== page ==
Piling continues and concrete pumping has begun at the construction site of the new Disney Vacation Club wing at Disney’s Polynesian Village Resort, which replaces the demolished Spirit of Aloha building.
The tall construction vehicles are pile drivers, used for foundational piling. Pilings are often used for foundations, especially in areas where the water table is high. Florida’s water table is particularly high, so this is a common practice in construction here.
There are still plenty of digger vehicles at the construction site for moving dirt around, plus two concrete mixer trucks.
These archways are where vehicles enter and exit the construction site.
There has been a lot of progress since our last construction update. There is now a large rectangle of concrete in the ground, where several crew members were working.
There are small pieces of rebar in the ground a few yards from the concrete section.
Immediately adjacent to the concrete are wood planks outlining another section of the foundation.
This vehicle is pumping concrete into the area for more of the foundation.
Closer to the Seven Seas Lagoon is a larger outline of wood planks and plywood sheets. This section of the beach is of course closed during construction.
While most crew members were gathered around the concrete pumping truck, a few crew members were also working in this maze of plywood.
“It’s no secret that our Members and Guests love the monorail resorts at Walt Disney World,” said Bill Diercksen, senior vice president and general manager of Disney Vacation Club about the new building. “Expanding our Disney Vacation Club offerings at the Polynesian would give our Members and Guests yet another incredible option for staying close to the magic while making vacation memories that last a lifetime.”
The new building is inspired by the early concepts for Disney’s Polynesian Village Resort, which was reminiscent of the luxury hotels on Honolulu’s Waikiki Beach. Projected to open in late 2024, the proposed vacation ownership property would complement the existing resort and evoke the spirit of the Pacific Islands. See the official concept art of the new building below.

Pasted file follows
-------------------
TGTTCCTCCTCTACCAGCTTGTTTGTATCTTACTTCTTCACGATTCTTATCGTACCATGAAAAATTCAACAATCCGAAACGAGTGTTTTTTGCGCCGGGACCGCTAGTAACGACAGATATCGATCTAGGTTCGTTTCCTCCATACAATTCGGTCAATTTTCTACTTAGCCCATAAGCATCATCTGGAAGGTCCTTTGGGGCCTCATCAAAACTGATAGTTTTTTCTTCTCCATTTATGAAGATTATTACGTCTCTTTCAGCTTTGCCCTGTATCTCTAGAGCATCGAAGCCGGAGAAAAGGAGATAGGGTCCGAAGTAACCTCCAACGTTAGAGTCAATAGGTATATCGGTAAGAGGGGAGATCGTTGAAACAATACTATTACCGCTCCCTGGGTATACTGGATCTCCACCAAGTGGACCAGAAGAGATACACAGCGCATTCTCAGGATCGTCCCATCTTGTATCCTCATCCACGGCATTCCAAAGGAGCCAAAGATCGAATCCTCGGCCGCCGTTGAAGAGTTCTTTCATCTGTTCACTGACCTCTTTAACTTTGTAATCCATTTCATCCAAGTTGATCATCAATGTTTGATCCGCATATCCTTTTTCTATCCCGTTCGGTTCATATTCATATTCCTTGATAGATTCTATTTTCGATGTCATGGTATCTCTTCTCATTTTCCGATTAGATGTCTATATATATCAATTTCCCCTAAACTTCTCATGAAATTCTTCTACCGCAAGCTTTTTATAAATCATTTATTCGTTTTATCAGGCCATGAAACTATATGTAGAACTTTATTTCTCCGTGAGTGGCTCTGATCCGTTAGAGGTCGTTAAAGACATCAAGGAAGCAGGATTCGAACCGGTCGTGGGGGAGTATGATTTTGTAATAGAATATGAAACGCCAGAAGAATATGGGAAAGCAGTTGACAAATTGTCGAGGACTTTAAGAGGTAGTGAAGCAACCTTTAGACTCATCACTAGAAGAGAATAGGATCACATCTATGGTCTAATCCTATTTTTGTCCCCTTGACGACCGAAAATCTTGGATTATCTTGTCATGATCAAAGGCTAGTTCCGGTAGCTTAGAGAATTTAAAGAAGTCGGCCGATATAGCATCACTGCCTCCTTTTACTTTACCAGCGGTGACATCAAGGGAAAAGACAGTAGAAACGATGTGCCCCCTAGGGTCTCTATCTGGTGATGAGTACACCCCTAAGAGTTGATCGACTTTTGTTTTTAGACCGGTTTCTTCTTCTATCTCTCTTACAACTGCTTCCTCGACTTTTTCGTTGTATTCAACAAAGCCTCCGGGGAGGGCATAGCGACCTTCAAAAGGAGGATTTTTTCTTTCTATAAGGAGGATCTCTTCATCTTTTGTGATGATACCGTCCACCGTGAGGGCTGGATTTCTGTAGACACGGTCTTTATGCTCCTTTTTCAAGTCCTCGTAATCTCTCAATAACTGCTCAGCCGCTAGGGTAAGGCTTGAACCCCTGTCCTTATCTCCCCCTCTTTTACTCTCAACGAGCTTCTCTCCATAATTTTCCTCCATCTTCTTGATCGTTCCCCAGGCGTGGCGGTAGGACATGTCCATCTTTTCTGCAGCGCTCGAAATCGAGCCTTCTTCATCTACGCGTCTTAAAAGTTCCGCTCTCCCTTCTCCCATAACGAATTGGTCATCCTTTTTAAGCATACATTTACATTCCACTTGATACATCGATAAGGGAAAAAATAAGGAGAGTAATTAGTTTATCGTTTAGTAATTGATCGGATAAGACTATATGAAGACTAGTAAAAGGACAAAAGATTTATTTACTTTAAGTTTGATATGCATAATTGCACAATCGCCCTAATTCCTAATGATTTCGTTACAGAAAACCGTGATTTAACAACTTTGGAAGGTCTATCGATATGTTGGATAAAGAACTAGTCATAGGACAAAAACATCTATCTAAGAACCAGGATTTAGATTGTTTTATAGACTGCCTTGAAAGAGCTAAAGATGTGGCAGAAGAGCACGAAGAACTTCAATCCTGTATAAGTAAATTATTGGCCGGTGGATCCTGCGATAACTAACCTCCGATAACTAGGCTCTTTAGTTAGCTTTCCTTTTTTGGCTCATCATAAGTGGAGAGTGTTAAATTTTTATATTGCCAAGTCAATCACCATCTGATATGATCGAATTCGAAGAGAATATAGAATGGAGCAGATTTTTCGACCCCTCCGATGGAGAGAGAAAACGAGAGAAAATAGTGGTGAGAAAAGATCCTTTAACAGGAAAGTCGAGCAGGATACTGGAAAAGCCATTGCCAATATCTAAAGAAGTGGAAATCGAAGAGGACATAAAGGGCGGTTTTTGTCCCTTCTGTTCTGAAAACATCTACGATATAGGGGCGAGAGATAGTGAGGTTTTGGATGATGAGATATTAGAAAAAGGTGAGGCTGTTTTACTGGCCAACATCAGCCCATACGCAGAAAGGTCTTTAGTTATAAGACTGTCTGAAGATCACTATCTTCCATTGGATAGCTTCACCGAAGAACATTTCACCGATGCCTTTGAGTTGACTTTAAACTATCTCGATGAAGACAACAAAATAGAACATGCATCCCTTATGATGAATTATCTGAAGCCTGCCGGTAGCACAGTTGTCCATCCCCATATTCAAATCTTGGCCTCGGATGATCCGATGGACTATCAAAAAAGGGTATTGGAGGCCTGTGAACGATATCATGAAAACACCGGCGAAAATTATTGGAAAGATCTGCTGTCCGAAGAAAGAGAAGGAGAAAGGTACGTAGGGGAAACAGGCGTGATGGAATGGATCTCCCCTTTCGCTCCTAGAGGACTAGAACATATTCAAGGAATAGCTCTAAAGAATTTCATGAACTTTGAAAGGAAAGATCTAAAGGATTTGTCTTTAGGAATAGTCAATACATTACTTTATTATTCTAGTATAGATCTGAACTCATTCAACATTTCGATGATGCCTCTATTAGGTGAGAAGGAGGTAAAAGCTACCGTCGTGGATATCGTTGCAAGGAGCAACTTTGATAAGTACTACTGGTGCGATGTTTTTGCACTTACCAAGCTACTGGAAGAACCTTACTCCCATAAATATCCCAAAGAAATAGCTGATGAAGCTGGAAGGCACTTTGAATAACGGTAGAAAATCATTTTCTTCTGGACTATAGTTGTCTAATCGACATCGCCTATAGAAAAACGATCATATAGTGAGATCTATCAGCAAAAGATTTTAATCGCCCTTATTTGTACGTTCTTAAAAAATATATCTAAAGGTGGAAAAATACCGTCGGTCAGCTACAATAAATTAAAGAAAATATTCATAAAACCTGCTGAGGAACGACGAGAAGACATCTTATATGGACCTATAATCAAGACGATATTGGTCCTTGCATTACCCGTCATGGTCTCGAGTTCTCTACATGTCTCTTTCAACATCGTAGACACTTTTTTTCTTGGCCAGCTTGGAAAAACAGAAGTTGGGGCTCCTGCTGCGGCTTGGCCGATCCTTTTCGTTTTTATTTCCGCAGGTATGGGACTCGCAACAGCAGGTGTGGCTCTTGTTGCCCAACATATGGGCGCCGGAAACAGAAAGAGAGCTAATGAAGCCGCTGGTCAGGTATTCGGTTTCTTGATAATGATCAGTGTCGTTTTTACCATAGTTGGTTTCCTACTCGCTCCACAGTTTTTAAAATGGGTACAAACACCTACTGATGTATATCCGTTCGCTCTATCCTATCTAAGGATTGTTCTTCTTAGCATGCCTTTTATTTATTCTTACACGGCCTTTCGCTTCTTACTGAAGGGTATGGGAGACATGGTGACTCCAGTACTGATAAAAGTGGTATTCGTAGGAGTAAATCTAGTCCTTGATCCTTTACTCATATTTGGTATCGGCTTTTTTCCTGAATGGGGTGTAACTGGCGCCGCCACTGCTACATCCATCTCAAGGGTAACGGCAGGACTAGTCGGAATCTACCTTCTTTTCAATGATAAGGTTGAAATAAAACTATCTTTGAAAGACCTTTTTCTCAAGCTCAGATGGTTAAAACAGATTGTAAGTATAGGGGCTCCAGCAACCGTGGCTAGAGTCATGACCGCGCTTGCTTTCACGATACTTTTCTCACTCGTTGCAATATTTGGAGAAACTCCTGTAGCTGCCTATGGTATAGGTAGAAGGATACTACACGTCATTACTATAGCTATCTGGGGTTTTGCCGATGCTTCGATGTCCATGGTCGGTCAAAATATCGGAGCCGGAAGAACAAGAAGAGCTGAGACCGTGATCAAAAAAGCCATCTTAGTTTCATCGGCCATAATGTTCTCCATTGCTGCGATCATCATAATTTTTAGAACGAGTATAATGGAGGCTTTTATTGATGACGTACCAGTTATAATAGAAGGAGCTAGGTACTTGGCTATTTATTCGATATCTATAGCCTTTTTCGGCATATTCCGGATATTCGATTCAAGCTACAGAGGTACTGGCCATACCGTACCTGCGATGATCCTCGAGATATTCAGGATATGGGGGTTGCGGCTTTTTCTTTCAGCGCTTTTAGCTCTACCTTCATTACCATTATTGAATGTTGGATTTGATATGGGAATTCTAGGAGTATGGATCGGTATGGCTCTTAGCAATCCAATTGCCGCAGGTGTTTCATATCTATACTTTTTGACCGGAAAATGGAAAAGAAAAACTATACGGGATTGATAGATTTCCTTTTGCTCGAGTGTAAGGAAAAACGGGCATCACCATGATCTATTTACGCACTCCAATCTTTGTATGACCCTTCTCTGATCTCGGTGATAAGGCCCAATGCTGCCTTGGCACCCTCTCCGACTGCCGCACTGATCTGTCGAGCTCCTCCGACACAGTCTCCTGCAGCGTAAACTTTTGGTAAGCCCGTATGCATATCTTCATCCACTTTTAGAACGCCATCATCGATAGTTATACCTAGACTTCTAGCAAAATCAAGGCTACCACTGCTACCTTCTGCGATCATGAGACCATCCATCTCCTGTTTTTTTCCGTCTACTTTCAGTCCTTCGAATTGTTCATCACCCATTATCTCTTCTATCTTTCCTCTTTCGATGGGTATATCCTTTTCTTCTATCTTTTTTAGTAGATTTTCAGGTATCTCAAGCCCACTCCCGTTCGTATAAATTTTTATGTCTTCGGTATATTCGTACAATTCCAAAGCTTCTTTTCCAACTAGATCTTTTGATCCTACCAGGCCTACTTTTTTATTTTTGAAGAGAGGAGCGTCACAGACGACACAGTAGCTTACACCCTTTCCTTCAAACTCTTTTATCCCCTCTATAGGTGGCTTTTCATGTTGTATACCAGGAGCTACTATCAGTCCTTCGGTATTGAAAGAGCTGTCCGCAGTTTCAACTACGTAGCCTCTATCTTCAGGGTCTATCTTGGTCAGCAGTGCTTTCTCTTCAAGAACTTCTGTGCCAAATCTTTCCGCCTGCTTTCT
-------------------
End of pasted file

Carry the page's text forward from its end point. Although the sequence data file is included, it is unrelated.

The Spirit of Aloha dinner show closed in March 2020 alongside the rest of Walt Disney World Resort during the onset of the COVID-19 pandemic. While most operations have returned to normal, the show was among those that never returned.
Disney’s Polynesian Resort underwent an extensive refurbishment recently. While the standard rooms received “Moana” theming, the Vacation Club Studios got “soft goods” refurbishments, meaning just the upholstery, art, and such were updated.
The hotel received a new Monorail station and port-cochére. The entrance to the resort was redone as well to match the new structures. Kona Café recently reopened after an extensive refurbishment, with all new seating, decór, and more.
For more Disney Vacation Club accommodations at Disney’s Polynesian Village Resort, check out our video tour of the Bora Bora Bungalows.
Alongside the Magic Kingdom, Disney’s Polynesian Village Resort turned 50 in 2021. The resort opened on October 1, 1971 with Disney’s Contemporary Resort (Disney’s Fort Wilderness Resort & Campgrounds also celebrated its 50th anniversary, but it didn’t open until November 1971).
It’s also home to the fan-favorite tiki bar, Trader Sam’s Grog Grotto. Guests don’t need a reservation at the hotel to visit the on-site bars and restaurants.